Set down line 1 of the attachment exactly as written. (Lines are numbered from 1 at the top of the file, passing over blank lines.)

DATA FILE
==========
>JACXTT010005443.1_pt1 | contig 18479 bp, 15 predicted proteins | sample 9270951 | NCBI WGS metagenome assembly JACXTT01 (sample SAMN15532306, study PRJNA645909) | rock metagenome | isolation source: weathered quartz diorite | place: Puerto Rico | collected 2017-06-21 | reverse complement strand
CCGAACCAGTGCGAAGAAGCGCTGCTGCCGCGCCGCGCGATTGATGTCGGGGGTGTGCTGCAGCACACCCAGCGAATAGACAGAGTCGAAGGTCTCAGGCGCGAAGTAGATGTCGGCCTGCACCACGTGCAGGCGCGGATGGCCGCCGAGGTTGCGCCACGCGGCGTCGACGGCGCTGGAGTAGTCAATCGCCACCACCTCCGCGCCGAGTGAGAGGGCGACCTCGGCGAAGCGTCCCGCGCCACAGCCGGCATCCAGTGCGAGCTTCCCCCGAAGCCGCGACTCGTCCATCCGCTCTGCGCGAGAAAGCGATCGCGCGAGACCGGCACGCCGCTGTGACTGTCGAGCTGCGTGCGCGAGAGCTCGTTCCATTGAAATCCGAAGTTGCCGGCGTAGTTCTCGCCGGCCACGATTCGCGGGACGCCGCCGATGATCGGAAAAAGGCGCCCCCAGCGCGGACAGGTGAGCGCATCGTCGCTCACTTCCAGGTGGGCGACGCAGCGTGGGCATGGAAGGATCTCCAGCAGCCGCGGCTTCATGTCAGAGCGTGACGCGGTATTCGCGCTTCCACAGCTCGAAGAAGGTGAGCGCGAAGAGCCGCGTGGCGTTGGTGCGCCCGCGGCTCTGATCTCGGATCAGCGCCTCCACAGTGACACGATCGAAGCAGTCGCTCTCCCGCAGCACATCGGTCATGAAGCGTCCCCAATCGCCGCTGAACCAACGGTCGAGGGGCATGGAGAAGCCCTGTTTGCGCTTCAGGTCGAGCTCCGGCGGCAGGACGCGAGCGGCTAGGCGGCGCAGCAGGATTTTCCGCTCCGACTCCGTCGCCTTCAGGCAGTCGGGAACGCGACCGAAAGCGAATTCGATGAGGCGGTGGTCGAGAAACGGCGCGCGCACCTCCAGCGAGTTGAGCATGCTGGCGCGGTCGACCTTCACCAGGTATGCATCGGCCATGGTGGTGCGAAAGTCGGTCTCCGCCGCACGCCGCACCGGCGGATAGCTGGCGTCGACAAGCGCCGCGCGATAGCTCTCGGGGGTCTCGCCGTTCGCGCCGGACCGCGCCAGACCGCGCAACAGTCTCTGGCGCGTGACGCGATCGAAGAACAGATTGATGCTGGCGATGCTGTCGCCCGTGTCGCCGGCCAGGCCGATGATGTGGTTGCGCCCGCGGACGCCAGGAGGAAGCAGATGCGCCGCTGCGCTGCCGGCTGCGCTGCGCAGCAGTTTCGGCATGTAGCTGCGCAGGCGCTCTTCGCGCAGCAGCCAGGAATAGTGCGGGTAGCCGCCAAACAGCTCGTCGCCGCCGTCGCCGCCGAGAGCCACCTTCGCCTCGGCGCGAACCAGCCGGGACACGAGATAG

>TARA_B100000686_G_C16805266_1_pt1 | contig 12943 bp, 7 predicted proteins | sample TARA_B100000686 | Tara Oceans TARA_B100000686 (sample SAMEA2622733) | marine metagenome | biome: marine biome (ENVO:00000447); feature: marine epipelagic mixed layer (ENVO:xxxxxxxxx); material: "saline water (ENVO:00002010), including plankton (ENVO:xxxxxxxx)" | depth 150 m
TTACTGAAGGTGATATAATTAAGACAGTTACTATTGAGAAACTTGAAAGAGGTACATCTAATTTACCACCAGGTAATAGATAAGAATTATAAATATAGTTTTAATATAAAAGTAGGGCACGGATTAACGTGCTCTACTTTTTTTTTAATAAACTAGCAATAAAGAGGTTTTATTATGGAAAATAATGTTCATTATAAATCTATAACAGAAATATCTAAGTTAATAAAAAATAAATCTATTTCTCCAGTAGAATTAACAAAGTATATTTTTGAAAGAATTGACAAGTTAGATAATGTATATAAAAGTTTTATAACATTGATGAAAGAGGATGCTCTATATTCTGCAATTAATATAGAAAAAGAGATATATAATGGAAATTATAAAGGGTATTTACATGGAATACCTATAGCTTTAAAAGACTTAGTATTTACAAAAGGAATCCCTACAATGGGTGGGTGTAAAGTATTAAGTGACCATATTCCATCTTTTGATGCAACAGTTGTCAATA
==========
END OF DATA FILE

>JACXTT010005443.1_pt1 | contig 18479 bp, 15 predicted proteins | sample 9270951 | NCBI WGS metagenome assembly JACXTT01 (sample SAMN15532306, study PRJNA645909) | rock metagenome | isolation source: weathered quartz diorite | place: Puerto Rico | collected 2017-06-21 | reverse complement strand